Gawthorpe Hall’s Elizabethan herb pillow inspires new Burnley Batch gin
A gin inspired by an Elizabethan herb pillow from the 1500s has been created by Burnley’s Batch Distillery.
Part of the Gawthorpe Textiles Collection, held at Gawthorpe Hall, the pillow influenced a gin distilled with earthy herbs and punchy citrus.
The Herb Pillow gin is now on sale via the Batch website and £5 from each bottle sold will be donated to the charity.
Herb pillows were designed to hold a selection of fragrant herbs and dried flowers which when taken to bed could help with sleeplessness.
They could also be used to fragrance or to keep away insects from clothes in drawers.
Rachel Midgeley, Gawthorpe Textiles Collection curator, said: “This embroidered pillow is one of the earliest pieces in the collection, worked in silk and metal purl on linen with spangles and metal lace edging.
“It’s not known who stitched this piece, though it is one of two items in the collection potentially connected to the court of Queen Elizabeth I.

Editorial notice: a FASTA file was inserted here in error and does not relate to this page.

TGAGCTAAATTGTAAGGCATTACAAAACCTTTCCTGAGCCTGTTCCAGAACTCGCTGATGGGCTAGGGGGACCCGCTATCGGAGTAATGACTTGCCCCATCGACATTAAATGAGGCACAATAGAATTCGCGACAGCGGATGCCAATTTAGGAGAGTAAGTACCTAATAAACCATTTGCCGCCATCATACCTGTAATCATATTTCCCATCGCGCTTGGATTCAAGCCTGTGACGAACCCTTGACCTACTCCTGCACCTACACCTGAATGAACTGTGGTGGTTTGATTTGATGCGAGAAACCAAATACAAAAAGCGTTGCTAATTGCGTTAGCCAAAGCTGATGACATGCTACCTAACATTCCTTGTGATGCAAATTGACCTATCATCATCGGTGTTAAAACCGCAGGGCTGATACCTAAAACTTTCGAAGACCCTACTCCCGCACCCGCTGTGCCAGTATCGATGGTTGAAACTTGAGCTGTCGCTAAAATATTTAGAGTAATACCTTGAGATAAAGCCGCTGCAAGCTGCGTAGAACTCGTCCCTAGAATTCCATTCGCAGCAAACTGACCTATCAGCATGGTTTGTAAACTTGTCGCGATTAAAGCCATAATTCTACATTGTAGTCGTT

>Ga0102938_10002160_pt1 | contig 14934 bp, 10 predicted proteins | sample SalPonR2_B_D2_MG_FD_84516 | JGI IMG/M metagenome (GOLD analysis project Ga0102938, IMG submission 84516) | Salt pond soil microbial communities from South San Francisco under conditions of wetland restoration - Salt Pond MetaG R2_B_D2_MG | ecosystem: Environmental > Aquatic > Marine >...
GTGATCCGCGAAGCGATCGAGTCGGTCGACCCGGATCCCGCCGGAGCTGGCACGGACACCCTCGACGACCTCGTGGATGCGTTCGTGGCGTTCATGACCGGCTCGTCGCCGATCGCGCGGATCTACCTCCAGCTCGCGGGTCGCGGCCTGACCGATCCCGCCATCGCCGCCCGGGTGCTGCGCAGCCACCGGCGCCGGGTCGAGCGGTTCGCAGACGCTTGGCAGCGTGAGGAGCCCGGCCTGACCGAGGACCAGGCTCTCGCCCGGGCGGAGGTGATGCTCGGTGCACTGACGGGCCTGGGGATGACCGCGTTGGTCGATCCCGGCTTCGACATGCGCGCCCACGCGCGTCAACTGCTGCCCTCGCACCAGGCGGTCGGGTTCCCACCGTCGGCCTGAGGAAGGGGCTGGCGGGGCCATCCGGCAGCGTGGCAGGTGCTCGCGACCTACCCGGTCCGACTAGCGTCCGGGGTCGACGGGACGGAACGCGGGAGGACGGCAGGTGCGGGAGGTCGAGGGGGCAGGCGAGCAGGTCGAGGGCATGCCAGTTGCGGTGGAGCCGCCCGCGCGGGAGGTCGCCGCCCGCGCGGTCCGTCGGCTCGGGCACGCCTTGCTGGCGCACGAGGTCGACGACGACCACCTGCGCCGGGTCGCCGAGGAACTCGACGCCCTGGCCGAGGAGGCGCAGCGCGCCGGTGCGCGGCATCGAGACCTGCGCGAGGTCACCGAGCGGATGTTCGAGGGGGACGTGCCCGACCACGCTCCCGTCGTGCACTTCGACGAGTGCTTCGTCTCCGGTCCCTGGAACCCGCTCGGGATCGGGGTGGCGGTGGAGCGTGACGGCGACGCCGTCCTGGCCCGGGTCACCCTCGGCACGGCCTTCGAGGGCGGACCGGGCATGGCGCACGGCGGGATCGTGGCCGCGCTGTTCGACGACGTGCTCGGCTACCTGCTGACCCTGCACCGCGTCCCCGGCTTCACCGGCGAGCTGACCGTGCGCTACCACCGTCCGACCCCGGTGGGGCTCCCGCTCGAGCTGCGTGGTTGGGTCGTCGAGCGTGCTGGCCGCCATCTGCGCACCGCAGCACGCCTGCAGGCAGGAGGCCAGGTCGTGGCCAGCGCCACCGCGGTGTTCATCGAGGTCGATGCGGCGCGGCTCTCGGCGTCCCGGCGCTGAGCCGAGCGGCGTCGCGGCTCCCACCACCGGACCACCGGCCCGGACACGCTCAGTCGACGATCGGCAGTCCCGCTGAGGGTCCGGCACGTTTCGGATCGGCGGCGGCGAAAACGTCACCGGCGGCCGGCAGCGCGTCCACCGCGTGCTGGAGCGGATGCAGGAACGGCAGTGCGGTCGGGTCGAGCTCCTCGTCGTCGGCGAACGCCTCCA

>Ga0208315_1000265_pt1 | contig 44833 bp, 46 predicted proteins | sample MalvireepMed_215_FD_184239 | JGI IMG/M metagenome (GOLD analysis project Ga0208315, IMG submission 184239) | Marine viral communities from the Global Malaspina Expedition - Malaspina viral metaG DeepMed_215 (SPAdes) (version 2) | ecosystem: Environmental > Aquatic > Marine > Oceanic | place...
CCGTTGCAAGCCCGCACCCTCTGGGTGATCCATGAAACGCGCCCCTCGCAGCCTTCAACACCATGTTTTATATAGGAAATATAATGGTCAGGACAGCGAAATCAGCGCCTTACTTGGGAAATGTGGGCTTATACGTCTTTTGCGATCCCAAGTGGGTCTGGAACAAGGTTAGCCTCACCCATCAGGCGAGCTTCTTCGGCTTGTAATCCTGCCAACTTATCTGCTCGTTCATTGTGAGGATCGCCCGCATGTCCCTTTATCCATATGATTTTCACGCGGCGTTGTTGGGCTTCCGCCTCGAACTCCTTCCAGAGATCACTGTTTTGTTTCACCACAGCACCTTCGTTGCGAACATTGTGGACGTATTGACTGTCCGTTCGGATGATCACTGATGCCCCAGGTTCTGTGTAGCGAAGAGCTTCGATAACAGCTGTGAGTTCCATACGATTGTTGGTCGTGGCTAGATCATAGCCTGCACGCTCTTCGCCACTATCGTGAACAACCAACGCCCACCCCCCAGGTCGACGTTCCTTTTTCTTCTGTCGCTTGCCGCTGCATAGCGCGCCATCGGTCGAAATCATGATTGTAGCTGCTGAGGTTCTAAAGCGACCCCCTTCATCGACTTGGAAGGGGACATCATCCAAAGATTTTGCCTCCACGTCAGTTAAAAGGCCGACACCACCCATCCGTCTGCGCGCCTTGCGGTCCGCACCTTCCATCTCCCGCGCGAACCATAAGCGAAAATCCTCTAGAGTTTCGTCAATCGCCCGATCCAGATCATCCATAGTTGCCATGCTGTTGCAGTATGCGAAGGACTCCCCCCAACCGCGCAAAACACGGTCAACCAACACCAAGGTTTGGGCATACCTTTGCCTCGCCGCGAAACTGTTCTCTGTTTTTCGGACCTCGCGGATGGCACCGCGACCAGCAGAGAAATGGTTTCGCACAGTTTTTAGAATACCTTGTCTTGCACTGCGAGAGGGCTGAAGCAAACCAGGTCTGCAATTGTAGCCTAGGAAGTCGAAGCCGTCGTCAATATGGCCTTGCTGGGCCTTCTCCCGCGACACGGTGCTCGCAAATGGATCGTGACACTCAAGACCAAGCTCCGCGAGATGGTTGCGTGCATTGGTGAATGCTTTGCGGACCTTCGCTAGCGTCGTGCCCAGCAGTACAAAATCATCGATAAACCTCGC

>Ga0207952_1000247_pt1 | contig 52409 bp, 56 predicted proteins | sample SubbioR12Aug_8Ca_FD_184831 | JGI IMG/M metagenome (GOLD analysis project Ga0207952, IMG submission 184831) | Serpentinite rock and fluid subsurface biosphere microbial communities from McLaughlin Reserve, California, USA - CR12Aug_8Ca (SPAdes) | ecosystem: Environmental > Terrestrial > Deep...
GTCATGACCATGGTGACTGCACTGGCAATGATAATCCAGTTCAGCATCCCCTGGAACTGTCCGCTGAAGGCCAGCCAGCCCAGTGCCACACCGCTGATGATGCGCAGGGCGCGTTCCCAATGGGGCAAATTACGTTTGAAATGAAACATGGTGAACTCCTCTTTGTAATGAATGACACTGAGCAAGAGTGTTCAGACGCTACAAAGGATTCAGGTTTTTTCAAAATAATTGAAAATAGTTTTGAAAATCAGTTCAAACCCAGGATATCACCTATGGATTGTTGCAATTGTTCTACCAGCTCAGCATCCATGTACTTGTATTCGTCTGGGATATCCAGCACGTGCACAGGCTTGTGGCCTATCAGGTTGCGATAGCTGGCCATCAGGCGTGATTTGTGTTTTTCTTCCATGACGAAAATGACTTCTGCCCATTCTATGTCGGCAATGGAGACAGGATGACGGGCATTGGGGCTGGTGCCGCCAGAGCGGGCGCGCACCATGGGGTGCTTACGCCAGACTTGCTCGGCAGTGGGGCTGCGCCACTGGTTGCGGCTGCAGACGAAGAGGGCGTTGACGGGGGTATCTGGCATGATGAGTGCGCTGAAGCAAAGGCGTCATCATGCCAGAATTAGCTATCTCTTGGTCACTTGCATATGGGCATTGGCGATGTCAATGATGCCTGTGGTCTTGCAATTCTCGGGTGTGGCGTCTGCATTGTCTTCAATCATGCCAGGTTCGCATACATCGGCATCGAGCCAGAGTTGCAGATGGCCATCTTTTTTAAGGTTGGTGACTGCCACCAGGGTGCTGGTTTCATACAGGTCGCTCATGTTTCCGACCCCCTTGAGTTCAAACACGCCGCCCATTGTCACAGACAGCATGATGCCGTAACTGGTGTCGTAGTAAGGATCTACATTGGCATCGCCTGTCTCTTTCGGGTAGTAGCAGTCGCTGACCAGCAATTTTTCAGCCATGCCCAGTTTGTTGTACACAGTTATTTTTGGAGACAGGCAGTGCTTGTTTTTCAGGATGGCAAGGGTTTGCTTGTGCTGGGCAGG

“The Batch team were really excited about using the pillow as inspiration for a new gin flavour and we couldn’t be happier with the result.”
Phil Whitwell, a director at Batch said: “We were delighted to take a tour of the collection with Rachel and charity fundraiser Christina Cope and see all of the amazing textiles right here on our doorstep.
“We were immediately drawn to the Herb Pillow and inspired by its bright wildflowers and fragrant herbs.
“As well as a combination of floral botanicals, Distillery, Ryan wanted to use hops – typically found in herb pillows, as he knew it would add a depth to the gin and focus in on the citrusy orange and lemon he had chosen.
“The result is a light, refreshing gin full of vibrant notes.”
Collectors of Batch Gin may be thrown by the four labels created for this inspired gin, but designer LadyJane felt that one label didn’t do the story justice.
She said: “It was so important to be able to capture the wildlife and intricate details of the Herb Pillow we knew a single design wouldn’t do this artwork justice.
“I wanted people to see the beautiful detail of the embroidery, so I decided to produce four labels, focusing on the different creatures and flowers.”